Man’s desire to control chronic disease inevitably turns to how diet could affect the disease state; we would purport that this notion is likely related to the common wisdom “you are what you eat.” Since even before the now widely appreciated association between obesity and psoriasis, the effect of weight loss on the management of psoriasis has been under consideration. Soon after World War II, Simons1 reported observations of 13 subjects with psoriasis who were imprisoned in Japanese starvation camps in Java. He noted that weight loss and disease severity were inconsistent in these persons. The more recent associations of psoriasis and obesity—increased risk of onset of psoriasis, more of the body surface affected with disease, increased risk of psoriatic arthritis (PsA), and increased cardiovascular risk—establish that obesity has a very negative impact on psoriasis.2,3 Furthermore, these associations are strongly supported by the often dramatic response of psoriasis and PsA to treatment with agents that target tumor necrosis factor (TNF) and the fact that TNF has a strong association with obesity: levels of TNF increase and decrease, respectively, with weight gain and weight loss.4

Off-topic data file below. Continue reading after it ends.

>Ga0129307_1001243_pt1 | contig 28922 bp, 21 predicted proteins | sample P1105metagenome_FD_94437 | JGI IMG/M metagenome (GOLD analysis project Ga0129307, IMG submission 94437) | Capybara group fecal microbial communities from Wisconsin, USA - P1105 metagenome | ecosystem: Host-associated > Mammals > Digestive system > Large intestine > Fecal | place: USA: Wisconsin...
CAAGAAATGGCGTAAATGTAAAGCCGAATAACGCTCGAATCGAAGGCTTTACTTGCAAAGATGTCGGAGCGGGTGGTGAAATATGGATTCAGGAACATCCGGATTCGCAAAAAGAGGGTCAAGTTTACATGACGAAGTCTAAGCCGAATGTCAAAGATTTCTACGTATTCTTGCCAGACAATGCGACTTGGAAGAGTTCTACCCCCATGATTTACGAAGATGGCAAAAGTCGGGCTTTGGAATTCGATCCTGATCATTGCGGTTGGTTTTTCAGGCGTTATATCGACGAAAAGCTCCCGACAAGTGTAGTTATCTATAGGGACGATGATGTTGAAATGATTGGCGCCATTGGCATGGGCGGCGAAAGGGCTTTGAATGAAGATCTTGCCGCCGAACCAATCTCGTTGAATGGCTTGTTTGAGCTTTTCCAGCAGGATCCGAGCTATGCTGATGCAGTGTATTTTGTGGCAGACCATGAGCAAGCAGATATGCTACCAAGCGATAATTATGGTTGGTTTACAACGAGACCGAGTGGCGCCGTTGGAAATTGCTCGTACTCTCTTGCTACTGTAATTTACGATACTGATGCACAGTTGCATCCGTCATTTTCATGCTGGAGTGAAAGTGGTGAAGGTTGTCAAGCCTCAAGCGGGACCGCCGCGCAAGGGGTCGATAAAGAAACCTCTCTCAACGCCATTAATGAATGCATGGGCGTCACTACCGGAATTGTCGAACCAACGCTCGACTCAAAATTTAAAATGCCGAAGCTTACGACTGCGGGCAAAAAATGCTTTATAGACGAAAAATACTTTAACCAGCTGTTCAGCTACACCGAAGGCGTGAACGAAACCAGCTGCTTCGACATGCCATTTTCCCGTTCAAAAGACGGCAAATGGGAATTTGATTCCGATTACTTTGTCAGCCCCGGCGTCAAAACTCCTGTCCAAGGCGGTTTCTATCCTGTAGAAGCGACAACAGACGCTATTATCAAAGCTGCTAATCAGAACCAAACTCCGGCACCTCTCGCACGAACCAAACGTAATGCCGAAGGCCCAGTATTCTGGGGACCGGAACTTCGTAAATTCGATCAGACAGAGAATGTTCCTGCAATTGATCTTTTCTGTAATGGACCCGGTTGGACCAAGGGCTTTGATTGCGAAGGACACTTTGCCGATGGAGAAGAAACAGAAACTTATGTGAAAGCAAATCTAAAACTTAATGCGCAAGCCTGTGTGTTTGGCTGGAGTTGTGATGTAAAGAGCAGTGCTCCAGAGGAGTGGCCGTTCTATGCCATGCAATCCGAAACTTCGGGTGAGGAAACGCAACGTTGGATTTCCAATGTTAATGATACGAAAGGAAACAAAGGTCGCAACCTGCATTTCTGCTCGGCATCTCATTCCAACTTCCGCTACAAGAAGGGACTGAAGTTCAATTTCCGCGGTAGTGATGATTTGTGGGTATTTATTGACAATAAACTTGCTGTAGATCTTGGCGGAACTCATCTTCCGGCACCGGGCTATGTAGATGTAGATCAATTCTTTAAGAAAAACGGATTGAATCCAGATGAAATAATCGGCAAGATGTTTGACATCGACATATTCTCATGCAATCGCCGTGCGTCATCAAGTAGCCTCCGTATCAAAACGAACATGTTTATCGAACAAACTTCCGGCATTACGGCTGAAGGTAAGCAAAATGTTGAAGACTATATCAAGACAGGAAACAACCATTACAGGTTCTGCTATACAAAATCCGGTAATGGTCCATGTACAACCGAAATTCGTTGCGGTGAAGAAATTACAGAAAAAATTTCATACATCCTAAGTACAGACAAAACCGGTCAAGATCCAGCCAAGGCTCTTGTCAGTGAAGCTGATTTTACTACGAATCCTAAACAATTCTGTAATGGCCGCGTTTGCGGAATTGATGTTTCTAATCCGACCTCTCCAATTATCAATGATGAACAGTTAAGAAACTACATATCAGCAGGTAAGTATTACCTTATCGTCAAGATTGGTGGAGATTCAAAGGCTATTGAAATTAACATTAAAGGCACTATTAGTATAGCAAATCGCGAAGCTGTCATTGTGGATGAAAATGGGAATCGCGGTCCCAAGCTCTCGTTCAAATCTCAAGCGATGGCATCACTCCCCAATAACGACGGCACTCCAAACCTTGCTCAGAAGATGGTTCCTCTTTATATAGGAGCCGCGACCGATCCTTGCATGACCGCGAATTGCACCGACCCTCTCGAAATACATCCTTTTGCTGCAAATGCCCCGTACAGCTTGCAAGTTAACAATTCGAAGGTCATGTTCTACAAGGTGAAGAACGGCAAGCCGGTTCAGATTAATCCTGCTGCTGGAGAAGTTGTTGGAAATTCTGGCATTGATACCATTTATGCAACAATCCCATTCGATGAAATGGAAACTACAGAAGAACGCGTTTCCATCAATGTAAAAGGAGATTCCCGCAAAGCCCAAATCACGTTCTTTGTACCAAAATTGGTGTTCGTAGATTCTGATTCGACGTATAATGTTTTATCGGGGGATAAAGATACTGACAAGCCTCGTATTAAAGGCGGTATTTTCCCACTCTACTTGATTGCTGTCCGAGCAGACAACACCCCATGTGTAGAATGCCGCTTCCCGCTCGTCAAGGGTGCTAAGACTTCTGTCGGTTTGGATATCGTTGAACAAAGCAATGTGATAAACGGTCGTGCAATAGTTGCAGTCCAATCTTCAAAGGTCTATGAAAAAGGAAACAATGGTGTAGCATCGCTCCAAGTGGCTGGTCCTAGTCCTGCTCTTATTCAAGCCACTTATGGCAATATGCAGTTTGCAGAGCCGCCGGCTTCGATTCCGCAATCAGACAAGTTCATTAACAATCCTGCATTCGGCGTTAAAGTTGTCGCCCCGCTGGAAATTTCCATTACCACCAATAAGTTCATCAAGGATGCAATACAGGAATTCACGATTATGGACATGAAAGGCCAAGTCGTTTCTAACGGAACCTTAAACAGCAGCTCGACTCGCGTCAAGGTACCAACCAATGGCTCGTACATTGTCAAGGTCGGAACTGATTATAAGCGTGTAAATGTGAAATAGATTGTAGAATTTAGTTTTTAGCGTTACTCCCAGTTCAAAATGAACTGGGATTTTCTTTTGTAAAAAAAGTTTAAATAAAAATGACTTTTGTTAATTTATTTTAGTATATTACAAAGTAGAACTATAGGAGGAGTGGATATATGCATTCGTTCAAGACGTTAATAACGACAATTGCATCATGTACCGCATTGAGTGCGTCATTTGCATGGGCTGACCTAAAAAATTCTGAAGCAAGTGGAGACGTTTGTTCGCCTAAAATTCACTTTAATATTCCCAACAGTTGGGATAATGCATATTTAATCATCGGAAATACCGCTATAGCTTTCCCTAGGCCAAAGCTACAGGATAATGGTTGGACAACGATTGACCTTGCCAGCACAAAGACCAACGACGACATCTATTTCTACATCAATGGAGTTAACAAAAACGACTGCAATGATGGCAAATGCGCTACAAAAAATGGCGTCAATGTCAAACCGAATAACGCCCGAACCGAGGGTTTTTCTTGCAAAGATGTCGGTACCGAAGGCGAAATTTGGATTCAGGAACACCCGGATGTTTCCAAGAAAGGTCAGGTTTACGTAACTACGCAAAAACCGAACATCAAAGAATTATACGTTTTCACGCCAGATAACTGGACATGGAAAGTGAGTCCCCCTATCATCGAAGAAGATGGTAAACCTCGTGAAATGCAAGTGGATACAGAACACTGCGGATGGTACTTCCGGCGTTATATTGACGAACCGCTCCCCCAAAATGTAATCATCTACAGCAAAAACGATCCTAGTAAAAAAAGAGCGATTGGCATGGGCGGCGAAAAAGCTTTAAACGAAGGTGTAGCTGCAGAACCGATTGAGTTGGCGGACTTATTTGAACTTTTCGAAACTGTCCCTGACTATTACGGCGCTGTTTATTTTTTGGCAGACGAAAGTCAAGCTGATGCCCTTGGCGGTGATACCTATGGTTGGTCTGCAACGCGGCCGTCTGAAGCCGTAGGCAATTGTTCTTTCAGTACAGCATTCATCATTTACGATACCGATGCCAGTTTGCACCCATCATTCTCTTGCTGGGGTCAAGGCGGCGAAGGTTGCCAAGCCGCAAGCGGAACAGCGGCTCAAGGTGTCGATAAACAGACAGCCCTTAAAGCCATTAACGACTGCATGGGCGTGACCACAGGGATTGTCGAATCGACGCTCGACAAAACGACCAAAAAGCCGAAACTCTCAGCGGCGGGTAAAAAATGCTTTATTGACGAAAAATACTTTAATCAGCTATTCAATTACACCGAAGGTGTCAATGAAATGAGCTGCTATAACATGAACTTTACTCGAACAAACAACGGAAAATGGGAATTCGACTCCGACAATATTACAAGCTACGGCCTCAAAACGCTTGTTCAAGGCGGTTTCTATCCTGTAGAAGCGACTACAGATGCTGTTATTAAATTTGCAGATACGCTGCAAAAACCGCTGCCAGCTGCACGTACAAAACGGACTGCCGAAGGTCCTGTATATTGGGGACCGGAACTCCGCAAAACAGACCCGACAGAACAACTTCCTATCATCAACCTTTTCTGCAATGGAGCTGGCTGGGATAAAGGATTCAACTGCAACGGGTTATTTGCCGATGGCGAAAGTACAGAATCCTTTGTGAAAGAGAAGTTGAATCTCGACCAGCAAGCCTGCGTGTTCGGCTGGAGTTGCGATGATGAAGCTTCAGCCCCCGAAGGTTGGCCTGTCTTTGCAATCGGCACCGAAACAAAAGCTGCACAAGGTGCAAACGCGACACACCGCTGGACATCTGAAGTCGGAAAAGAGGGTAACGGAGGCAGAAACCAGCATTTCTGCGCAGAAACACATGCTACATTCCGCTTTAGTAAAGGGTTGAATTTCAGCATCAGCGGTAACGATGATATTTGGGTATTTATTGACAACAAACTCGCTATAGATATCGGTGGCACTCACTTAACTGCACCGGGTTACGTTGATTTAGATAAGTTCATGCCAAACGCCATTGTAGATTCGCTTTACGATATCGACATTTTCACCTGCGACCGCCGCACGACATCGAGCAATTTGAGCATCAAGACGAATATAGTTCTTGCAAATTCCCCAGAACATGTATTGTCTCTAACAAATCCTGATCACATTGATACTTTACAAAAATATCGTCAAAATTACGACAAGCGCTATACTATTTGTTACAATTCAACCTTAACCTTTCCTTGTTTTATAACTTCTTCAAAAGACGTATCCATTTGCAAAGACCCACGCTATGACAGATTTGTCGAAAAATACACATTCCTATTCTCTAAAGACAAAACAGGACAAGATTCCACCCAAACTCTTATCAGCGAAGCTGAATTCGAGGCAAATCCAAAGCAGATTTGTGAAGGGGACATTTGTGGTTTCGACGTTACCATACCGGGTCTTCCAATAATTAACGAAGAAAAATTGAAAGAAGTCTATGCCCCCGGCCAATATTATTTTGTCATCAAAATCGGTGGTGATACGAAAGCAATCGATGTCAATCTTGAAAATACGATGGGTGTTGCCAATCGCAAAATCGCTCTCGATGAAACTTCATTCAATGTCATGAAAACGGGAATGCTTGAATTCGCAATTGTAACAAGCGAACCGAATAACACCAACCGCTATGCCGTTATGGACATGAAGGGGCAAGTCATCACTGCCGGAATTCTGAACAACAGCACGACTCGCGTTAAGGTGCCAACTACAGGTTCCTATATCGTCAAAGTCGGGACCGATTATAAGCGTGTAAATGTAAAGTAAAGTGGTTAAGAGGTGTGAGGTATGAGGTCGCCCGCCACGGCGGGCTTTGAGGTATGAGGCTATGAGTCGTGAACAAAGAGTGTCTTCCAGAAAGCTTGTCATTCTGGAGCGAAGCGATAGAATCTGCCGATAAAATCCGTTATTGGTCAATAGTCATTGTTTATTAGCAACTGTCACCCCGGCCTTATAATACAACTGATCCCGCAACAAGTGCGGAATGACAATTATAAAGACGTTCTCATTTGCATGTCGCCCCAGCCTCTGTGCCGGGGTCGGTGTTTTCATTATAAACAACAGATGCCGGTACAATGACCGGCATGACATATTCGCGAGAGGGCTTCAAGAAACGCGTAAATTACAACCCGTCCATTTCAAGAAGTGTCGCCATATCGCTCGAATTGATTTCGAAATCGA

Caglia MT, Krueger GG. Psoriasis and the Obesity Epidemic: The Effect of Weight Loss. JAMA Dermatol. 2013;149(7):786–787. doi:10.1001/jamadermatol.2013.4512
Browse and subscribe to JAMA Network podcasts!
Customize your JAMA Network experience by selecting one or more topics from the list below.
Create a personal account or sign in to: